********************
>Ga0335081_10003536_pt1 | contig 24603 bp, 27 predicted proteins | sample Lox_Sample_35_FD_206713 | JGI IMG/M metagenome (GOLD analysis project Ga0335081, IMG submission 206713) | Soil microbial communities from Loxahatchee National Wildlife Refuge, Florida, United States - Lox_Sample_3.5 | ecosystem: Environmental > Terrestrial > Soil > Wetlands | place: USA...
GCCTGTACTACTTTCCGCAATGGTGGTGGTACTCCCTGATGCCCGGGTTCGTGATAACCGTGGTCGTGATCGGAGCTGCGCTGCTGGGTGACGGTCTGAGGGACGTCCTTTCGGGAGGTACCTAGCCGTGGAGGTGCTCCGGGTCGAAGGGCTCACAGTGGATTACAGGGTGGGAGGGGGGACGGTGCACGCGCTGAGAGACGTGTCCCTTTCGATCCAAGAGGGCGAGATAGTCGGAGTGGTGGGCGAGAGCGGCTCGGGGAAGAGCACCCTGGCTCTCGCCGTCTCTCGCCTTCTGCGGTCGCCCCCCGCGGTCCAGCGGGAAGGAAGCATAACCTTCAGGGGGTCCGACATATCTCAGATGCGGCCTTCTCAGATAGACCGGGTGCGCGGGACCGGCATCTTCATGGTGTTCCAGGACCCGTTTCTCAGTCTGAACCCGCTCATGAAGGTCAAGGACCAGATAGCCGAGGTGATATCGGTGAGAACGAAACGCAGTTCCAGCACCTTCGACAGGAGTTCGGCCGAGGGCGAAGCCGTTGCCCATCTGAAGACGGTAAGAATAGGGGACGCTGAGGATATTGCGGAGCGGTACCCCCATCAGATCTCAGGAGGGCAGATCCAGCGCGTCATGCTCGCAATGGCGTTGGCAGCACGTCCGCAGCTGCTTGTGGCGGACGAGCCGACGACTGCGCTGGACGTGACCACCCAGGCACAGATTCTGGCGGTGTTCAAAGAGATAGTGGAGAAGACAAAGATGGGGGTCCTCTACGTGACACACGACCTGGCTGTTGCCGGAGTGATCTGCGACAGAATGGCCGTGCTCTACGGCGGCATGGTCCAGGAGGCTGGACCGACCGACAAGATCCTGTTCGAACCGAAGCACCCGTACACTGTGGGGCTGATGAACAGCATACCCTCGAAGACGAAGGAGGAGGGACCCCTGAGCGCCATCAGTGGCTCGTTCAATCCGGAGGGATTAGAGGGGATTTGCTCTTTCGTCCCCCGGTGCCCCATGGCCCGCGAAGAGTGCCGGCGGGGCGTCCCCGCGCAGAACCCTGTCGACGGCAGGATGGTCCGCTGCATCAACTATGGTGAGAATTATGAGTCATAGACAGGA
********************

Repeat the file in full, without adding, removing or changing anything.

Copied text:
>Ga0335081_10003536_pt1 | contig 24603 bp, 27 predicted proteins | sample Lox_Sample_35_FD_206713 | JGI IMG/M metagenome (GOLD analysis project Ga0335081, IMG submission 206713) | Soil microbial communities from Loxahatchee National Wildlife Refuge, Florida, United States - Lox_Sample_3.5 | ecosystem: Environmental > Terrestrial > Soil > Wetlands | place: USA...
GCCTGTACTACTTTCCGCAATGGTGGTGGTACTCCCTGATGCCCGGGTTCGTGATAACCGTGGTCGTGATCGGAGCTGCGCTGCTGGGTGACGGTCTGAGGGACGTCCTTTCGGGAGGTACCTAGCCGTGGAGGTGCTCCGGGTCGAAGGGCTCACAGTGGATTACAGGGTGGGAGGGGGGACGGTGCACGCGCTGAGAGACGTGTCCCTTTCGATCCAAGAGGGCGAGATAGTCGGAGTGGTGGGCGAGAGCGGCTCGGGGAAGAGCACCCTGGCTCTCGCCGTCTCTCGCCTTCTGCGGTCGCCCCCCGCGGTCCAGCGGGAAGGAAGCATAACCTTCAGGGGGTCCGACATATCTCAGATGCGGCCTTCTCAGATAGACCGGGTGCGCGGGACCGGCATCTTCATGGTGTTCCAGGACCCGTTTCTCAGTCTGAACCCGCTCATGAAGGTCAAGGACCAGATAGCCGAGGTGATATCGGTGAGAACGAAACGCAGTTCCAGCACCTTCGACAGGAGTTCGGCCGAGGGCGAAGCCGTTGCCCATCTGAAGACGGTAAGAATAGGGGACGCTGAGGATATTGCGGAGCGGTACCCCCATCAGATCTCAGGAGGGCAGATCCAGCGCGTCATGCTCGCAATGGCGTTGGCAGCACGTCCGCAGCTGCTTGTGGCGGACGAGCCGACGACTGCGCTGGACGTGACCACCCAGGCACAGATTCTGGCGGTGTTCAAAGAGATAGTGGAGAAGACAAAGATGGGGGTCCTCTACGTGACACACGACCTGGCTGTTGCCGGAGTGATCTGCGACAGAATGGCCGTGCTCTACGGCGGCATGGTCCAGGAGGCTGGACCGACCGACAAGATCCTGTTCGAACCGAAGCACCCGTACACTGTGGGGCTGATGAACAGCATACCCTCGAAGACGAAGGAGGAGGGACCCCTGAGCGCCATCAGTGGCTCGTTCAATCCGGAGGGATTAGAGGGGATTTGCTCTTTCGTCCCCCGGTGCCCCATGGCCCGCGAAGAGTGCCGGCGGGGCGTCCCCGCGCAGAACCCTGTCGACGGCAGGATGGTCCGCTGCATCAACTATGGTGAGAATTATGAGTCATAGACAGGA